Project Details


Our long-term goal is to develop an understanding of the molecular forces
that dictate and control the affinity and specificity of drug binding to
DNA. Such a molecular understanding of drug-DNA interactions is a
prerequisite for the development of a rational basis for drug design. Our
approach is to determine complete thermodynamic binding profiles for the
complexation of several antitumor and antiviral drugs to various DNA host
duplexes. Specifically, spectroscopy and batch calorimetry will be
employed to characterize thermodynamically the binding event as a function
of the structure of the drug and the sequence of both oligomeric and
polymeric host DNA's. These thermodynamic binding profiles for each drug
will allow us to: define the nature of the forces that drive complexation
and predict the temperature-dependent stability of the complex; determine
the thermodynamic origin of sequence binding preferences; define the
thermodynamic basis for cooperative binding; evaluate the role of specific
structural features of the drug by comparing the binding data on a series
of drug analogues; correlate the thermodynamic data with the mode of
binding and the molecular picture of the complex; resolve drug-induced
conformational changes from local, specific drug-DNA interactions by
comparing binding data on corresponding oligomeric and polymeric DNA hosts;
evaluate the thermodynamic basis for drug synergism by comparing binding
data for a drug in the presence and absence of other drugs. Differential
scanning calorimetry will be used to detect, monitor, and thermodynamically
characterize the influence of drug binding on the melting behavior of the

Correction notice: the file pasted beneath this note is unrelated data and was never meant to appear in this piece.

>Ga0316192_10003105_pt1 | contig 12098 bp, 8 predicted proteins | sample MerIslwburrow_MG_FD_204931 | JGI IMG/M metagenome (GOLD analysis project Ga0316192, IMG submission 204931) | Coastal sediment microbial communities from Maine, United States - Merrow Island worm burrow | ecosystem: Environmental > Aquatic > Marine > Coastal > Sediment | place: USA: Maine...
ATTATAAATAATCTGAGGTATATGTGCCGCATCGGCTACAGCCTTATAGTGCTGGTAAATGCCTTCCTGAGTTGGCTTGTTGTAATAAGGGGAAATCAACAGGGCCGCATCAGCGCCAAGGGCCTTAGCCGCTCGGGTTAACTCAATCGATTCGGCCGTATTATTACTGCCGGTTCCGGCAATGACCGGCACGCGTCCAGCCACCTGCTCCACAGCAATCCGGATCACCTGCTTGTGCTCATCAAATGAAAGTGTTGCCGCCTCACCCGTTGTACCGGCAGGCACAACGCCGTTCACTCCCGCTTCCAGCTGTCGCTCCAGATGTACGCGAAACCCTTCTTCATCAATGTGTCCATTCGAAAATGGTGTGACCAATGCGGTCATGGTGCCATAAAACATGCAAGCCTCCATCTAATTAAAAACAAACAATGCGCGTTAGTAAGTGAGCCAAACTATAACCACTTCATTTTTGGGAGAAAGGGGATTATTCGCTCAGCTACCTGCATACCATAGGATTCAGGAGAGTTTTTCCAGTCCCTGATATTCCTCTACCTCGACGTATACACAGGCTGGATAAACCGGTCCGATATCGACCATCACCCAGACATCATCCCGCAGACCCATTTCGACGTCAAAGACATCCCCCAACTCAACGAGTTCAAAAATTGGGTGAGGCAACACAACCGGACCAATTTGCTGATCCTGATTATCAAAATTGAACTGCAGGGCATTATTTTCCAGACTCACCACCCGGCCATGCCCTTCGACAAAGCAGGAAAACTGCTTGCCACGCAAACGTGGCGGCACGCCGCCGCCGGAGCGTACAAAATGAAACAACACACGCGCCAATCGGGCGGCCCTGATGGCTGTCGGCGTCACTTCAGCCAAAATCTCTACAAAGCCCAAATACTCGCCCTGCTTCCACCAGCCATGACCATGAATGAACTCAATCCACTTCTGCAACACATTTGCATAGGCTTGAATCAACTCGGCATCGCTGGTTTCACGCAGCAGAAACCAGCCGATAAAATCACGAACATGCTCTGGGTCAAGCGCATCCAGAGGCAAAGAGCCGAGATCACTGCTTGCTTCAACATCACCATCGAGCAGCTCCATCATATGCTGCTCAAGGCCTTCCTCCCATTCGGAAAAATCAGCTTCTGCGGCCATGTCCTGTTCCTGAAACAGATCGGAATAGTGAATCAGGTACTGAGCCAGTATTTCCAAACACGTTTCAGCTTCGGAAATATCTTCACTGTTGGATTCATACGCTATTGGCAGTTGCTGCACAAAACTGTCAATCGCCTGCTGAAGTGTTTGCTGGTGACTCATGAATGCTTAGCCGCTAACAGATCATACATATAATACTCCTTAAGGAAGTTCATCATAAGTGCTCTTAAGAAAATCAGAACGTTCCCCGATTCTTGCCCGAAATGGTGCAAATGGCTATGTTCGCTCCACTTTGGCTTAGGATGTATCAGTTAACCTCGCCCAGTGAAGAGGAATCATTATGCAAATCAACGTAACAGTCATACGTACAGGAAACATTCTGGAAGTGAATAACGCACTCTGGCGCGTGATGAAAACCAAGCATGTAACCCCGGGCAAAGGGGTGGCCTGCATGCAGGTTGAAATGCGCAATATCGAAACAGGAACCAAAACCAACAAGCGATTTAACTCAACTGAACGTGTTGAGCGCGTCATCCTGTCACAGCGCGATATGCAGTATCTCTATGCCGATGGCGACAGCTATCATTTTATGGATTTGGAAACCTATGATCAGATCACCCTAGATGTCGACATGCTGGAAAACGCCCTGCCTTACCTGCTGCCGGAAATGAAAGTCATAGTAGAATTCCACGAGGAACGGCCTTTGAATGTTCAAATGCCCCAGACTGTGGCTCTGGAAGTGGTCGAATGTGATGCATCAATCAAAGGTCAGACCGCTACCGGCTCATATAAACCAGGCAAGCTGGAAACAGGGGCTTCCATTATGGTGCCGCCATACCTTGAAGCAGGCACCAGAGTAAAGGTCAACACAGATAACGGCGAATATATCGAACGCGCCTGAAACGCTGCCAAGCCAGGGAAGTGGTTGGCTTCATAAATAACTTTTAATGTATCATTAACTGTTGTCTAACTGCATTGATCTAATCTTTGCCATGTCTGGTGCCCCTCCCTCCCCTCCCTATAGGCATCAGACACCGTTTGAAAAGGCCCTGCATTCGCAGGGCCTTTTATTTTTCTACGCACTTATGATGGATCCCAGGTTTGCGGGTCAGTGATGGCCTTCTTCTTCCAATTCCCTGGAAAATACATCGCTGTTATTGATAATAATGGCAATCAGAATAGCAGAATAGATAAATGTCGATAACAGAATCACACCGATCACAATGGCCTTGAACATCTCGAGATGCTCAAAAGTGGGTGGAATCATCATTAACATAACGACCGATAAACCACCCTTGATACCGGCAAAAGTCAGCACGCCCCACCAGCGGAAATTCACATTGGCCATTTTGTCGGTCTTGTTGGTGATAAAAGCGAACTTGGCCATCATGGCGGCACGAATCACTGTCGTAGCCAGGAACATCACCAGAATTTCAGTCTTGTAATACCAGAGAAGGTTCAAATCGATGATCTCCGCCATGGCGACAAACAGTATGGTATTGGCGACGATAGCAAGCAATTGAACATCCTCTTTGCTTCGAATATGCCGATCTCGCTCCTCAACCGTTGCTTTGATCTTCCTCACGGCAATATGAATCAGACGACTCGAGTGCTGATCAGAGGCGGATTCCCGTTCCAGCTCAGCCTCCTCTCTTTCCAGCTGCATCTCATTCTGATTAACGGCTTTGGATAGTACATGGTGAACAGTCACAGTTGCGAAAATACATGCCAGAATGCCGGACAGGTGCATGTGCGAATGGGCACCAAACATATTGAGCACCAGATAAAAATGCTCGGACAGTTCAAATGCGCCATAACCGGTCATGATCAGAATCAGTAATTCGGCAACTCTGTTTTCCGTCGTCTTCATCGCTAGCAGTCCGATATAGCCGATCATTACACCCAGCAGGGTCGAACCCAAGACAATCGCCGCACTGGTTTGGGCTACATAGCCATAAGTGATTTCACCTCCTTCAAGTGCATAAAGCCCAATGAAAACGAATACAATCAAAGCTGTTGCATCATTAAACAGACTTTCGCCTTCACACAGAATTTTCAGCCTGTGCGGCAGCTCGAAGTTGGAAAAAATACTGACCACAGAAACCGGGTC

host duplex. In particular, the size of the cooperative melting unit for
each host duplex will be determined in the presence and absence of each
drug. This parameter will provide a measure of the influence of drug
binding and base sequence on the ability of a polymer chain to propagate
molecular distortions -- a property which undoubtedly is of great
importance in numerous biological processes. Calorimetry represents the
only experimental method by which the relevant thermodynamic data can be
obtained in a direct and model-independent manner. In conjunction with
standard spectroscopic techniques, this proposal is designed to exploit the
unique powers of batch and differential scanning calorimetry to obtain
complete thermodynamic and extra-thermodynamic profiles of the solution
properties of drug binding and the resultant drug-DNA complexes.
Effective start/end date1/1/8512/31/96


  • National Institutes of Health
  • National Institutes of Health
  • National Institutes of Health
  • National Institutes of Health
  • National Institutes of Health: $184,703.00
  • National Institutes of Health
  • National Institutes of Health
  • National Institutes of Health
  • National Institutes of Health
  • National Institutes of Health


  • Medicine(all)
  • Biochemistry, Genetics and Molecular Biology(all)

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